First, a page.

Disney Post

I don’t watch a lot of TV. This is not from any hippy-dippy hatred of TV; I just don’t have a lot of time for it. Apart from Game of Thrones, Doctor Who and sports, I’d rather spend my limited spare time reading or watching movies. And this is particularly true of sitcoms, which I’ve slowly grown less tolerant of.

But there is one exception: my daughter has gotten heavily into Disney channel TV shows. They are always on when she’s in the room (and we allow the TV to be on). So I’ve become very familiar with their shows and I thought I’d write a few words about them. Because reasons.

Disney has a process, at least as far their sitcoms go. They find young marketable stars (mostly female). Said stars should be good-looking, in a wholesome way, but also talented: able to sing and dance. Disney uses a similar process for recruiting princesses for their theme parks: looks are good, but talent is what they really want. They then flog the hell out of their stars, building a TV series around them and creating made-for-TV movies starring them and other members of the Disney Players. They occasionally do little bits about the personal lives of their stars or have them do PSA’s about bullying and so forth. They do cameos on each other’s shows. Some characters cross over into other shows.

The shows tend to be built around well-off multi-cultural groups: smart kids at an academy or families with adopted children. They have occasionally had LGBT characters — mostly notable a lesbian couple on Good Luck, Charlie that provoked shameful threats against some of the young stars. Girls tend to be smart; boys tend to be dumb; parents tend to be clueless goofballs — a dynamic clearly aimed at a young female audience. The shows also tend to have a stupid gimmick — some “hook” to market them.

Typing it out like that, I realize what they’re doing: they’re creating a “Disneyverse” filled with familiar faces like an extended multicultural family. Kids can turn on the TV and feel like they’re hanging out with their friends (and of course, if other kids watch, it gives them something to talk about with real-life friends).

And … the process works. I don’t mean in an artistic sense since most of their sitcoms are just dumb sitcoms (actually, even worse: dumb sitcoms aimed at kids). It works because kids don’t just like the shows, they like the network. Abby turns on the Disney channel in the morning and basically leaves it on as long as she can get away with. She doesn’t watch it most of the time, but she frequently has it on as background while she does crafts or plays with friends. But it’s become a background noise in her life, hence a background noise in mine.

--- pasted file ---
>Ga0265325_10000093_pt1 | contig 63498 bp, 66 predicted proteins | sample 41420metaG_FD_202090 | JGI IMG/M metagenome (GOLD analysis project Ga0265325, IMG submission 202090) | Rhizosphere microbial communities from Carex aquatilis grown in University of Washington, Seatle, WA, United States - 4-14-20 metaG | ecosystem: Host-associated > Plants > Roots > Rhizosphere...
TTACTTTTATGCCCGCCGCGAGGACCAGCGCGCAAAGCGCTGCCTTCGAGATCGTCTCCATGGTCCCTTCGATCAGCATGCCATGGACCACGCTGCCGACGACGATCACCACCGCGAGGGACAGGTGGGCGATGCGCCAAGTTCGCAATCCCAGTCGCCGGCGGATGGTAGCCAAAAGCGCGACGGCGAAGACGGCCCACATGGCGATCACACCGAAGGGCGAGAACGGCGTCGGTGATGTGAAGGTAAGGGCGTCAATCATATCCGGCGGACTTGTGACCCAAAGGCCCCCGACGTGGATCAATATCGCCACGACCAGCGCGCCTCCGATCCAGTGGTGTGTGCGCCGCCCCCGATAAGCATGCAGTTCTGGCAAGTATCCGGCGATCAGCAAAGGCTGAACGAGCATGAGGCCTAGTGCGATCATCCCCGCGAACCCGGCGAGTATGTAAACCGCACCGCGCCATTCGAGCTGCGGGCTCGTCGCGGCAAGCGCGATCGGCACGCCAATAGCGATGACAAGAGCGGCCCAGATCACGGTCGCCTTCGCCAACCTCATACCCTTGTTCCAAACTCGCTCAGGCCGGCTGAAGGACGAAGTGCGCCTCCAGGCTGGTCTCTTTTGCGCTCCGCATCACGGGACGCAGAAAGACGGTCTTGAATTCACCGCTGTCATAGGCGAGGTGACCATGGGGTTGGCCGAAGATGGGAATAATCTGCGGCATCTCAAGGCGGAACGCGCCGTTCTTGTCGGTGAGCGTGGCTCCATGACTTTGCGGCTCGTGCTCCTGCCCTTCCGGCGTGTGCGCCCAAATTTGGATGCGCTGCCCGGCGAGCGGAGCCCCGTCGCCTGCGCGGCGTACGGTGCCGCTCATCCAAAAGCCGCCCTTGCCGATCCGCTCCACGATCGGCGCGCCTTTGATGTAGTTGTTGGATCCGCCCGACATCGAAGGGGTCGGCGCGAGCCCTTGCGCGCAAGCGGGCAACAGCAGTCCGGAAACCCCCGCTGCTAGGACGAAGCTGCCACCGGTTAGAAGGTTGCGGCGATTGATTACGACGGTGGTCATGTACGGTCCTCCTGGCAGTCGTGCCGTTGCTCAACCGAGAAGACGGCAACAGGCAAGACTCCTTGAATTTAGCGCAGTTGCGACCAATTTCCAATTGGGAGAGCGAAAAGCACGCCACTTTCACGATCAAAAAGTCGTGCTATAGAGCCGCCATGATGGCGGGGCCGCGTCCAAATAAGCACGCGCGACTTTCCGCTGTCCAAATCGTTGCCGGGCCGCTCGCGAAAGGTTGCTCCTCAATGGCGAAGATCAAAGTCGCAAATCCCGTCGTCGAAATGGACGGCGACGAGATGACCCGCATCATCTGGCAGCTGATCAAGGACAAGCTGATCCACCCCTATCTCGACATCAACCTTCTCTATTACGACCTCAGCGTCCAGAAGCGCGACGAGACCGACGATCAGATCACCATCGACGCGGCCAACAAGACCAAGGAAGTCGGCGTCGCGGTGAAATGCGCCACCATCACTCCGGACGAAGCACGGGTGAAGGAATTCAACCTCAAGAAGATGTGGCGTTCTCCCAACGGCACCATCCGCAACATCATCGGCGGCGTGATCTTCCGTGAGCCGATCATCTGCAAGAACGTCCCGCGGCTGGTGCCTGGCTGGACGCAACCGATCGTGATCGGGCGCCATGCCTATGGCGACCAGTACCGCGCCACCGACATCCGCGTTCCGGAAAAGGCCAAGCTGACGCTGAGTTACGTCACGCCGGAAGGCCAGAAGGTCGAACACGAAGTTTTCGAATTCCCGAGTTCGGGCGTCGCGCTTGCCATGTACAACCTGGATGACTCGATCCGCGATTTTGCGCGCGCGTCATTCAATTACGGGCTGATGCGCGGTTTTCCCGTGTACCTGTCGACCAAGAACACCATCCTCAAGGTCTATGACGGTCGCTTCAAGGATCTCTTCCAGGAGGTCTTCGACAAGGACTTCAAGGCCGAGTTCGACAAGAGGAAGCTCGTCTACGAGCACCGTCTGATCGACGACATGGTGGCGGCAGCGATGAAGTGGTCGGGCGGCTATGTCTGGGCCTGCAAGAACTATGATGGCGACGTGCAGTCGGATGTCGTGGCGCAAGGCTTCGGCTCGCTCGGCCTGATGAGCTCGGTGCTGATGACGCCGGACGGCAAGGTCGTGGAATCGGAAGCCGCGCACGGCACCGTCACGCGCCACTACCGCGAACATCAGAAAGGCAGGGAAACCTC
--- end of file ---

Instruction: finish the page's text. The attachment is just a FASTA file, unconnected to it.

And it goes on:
Having seen way too many of these shows, I have someone opinions of them. Keep in mind that I don’t generally like sitcoms. The rhythms annoy me and most sitcoms make their characters stupid instead of funny. A perfect example of this is Friends, which was good for a while when it had decent characters but then decided to wrap each character around one specific character trait and tailed off. I think the optimal lifespan of a drama is six or seven seasons. For a sitcom, I think it’s more like 3-5. After that, it tends to grow stale.

But anyway …

The Show: Jessie
Star They’re Trying to Flog: Debby Ryan, but I suspect the younger stars will move onto shows of their own eventually.
Stupid Gimmick: She’s a nanny to an extremely wealthy adopted multi-cultural family.
Verdict: I’m not fond of this one. The family is so rich and spoiled, I find myself actively disliking the kids at many points. The parents are almost never around. The most appealing characters are the ones who aren’t rich, especially the butler who gets most of the best lines. Ryan is a natural comic and tries but a lot of the jokes tend to fall flat for me. They seem to be trying to redeem the kids in recent episodes, but that just makes the show maudlin.

The Show: A.N.T. Farm (since cancelled)
Star They’re Trying to Flog: China Anne McClain (possibly Sierra McCormick as well)
Stupid Gimmick: A bunch of genius kids live in a private school in a high rise. Wacky hijinks ensue.
Verdict: Abby loved this show; I didn’t. I just found the characterizations ridiculous. As noted above, Disney parents tend to be goofballs. The parental figure in the academy was such an absurd doofus, I wanted to the turn the TV off every time he said a line.